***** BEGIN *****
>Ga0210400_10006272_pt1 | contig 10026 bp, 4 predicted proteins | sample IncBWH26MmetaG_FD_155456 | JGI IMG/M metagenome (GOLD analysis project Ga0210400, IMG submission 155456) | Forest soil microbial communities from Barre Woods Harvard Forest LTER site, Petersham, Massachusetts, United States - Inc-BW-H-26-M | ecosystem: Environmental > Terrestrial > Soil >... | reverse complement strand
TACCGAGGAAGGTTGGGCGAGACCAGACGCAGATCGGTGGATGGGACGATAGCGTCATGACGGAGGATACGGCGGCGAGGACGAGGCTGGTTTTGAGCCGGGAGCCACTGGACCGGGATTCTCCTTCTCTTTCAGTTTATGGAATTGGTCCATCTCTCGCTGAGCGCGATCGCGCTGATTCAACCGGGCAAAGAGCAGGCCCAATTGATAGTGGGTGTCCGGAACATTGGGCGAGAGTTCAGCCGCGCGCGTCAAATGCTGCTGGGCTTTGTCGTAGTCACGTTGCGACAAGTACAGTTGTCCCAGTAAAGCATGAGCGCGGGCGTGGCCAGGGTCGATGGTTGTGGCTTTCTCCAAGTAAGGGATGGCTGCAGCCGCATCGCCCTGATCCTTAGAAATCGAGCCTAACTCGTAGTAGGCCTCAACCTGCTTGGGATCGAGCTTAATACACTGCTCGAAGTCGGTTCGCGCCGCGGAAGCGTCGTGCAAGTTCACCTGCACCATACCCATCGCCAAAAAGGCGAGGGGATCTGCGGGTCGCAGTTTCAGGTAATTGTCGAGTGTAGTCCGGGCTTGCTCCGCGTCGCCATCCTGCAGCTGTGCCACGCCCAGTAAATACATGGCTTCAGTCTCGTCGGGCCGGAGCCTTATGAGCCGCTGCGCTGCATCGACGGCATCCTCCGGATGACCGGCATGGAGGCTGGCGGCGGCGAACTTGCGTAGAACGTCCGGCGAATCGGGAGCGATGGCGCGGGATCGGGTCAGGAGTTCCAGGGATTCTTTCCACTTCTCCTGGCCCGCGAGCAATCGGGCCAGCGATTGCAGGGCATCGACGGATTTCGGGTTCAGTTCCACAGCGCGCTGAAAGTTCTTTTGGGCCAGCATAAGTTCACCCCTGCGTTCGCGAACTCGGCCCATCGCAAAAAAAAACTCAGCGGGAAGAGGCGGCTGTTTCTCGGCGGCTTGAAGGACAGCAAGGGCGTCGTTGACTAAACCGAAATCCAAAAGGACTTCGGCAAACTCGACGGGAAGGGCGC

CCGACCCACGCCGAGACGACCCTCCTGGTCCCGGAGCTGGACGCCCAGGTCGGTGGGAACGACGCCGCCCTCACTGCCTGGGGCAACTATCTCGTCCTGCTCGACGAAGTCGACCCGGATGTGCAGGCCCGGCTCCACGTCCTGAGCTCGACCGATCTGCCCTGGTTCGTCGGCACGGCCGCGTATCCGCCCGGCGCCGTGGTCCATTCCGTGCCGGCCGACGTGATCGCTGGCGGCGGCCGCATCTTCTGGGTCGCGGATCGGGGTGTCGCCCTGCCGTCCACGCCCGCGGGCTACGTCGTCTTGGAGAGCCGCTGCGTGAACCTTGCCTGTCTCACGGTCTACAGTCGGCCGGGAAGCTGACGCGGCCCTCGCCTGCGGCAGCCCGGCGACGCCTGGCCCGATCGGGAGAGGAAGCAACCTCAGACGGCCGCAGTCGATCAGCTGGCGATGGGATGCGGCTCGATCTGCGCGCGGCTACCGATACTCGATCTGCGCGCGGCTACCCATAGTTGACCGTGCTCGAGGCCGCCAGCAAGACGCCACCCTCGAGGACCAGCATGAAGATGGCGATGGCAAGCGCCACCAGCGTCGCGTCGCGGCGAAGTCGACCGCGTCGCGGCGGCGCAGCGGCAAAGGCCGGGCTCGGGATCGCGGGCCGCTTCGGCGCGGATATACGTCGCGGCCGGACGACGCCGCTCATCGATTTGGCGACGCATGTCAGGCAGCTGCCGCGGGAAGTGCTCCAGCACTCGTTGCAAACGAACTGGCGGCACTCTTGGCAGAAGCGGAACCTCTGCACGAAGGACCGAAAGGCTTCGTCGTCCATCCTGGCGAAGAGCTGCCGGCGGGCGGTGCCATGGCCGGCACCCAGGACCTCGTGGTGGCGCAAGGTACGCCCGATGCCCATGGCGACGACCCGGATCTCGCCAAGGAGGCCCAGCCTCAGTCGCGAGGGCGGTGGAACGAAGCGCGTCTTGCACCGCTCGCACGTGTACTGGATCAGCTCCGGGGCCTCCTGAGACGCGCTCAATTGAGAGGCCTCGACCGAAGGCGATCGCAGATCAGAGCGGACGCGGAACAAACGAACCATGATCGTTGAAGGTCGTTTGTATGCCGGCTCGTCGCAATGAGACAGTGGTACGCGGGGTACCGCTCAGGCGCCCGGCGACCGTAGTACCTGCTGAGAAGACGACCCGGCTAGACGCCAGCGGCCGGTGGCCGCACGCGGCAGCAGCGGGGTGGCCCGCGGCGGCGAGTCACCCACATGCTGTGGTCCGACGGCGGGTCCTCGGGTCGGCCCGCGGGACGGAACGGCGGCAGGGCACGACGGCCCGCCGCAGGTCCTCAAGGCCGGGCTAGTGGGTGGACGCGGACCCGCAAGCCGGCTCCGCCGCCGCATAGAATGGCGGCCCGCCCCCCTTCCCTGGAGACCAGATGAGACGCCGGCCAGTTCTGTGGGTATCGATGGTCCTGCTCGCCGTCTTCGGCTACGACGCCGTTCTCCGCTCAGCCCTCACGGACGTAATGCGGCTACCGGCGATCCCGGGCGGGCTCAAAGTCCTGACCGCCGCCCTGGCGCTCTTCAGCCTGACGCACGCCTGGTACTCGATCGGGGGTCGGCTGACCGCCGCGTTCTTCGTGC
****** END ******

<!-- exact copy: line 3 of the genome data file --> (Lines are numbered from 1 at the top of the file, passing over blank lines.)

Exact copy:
CCGACCCACGCCGAGACGACCCTCCTGGTCCCGGAGCTGGACGCCCAGGTCGGTGGGAACGACGCCGCCCTCACTGCCTGGGGCAACTATCTCGTCCTGCTCGACGAAGTCGACCCGGATGTGCAGGCCCGGCTCCACGTCCTGAGCTCGACCGATCTGCCCTGGTTCGTCGGCACGGCCGCGTATCCGCCCGGCGCCGTGGTCCATTCCGTGCCGGCCGACGTGATCGCTGGCGGCGGCCGCATCTTCTGGGTCGCGGATCGGGGTGTCGCCCTGCCGTCCACGCCCGCGGGCTACGTCGTCTTGGAGAGCCGCTGCGTGAACCTTGCCTGTCTCACGGTCTACAGTCGGCCGGGAAGCTGACGCGGCCCTCGCCTGCGGCAGCCCGGCGACGCCTGGCCCGATCGGGAGAGGAAGCAACCTCAGACGGCCGCAGTCGATCAGCTGGCGATGGGATGCGGCTCGATCTGCGCGCGGCTACCGATACTCGATCTGCGCGCGGCTACCCATAGTTGACCGTGCTCGAGGCCGCCAGCAAGACGCCACCCTCGAGGACCAGCATGAAGATGGCGATGGCAAGCGCCACCAGCGTCGCGTCGCGGCGAAGTCGACCGCGTCGCGGCGGCGCAGCGGCAAAGGCCGGGCTCGGGATCGCGGGCCGCTTCGGCGCGGATATACGTCGCGGCCGGACGACGCCGCTCATCGATTTGGCGACGCATGTCAGGCAGCTGCCGCGGGAAGTGCTCCAGCACTCGTTGCAAACGAACTGGCGGCACTCTTGGCAGAAGCGGAACCTCTGCACGAAGGACCGAAAGGCTTCGTCGTCCATCCTGGCGAAGAGCTGCCGGCGGGCGGTGCCATGGCCGGCACCCAGGACCTCGTGGTGGCGCAAGGTACGCCCGATGCCCATGGCGACGACCCGGATCTCGCCAAGGAGGCCCAGCCTCAGTCGCGAGGGCGGTGGAACGAAGCGCGTCTTGCACCGCTCGCACGTGTACTGGATCAGCTCCGGGGCCTCCTGAGACGCGCTCAATTGAGAGGCCTCGACCGAAGGCGATCGCAGATCAGAGCGGACGCGGAACAAACGAACCATGATCGTTGAAGGTCGTTTGTATGCCGGCTCGTCGCAATGAGACAGTGGTACGCGGGGTACCGCTCAGGCGCCCGGCGACCGTAGTACCTGCTGAGAAGACGACCCGGCTAGACGCCAGCGGCCGGTGGCCGCACGCGGCAGCAGCGGGGTGGCCCGCGGCGGCGAGTCACCCACATGCTGTGGTCCGACGGCGGGTCCTCGGGTCGGCCCGCGGGACGGAACGGCGGCAGGGCACGACGGCCCGCCGCAGGTCCTCAAGGCCGGGCTAGTGGGTGGACGCGGACCCGCAAGCCGGCTCCGCCGCCGCATAGAATGGCGGCCCGCCCCCCTTCCCTGGAGACCAGATGAGACGCCGGCCAGTTCTGTGGGTATCGATGGTCCTGCTCGCCGTCTTCGGCTACGACGCCGTTCTCCGCTCAGCCCTCACGGACGTAATGCGGCTACCGGCGATCCCGGGCGGGCTCAAAGTCCTGACCGCCGCCCTGGCGCTCTTCAGCCTGACGCACGCCTGGTACTCGATCGGGGGTCGGCTGACCGCCGCGTTCTTCGTGC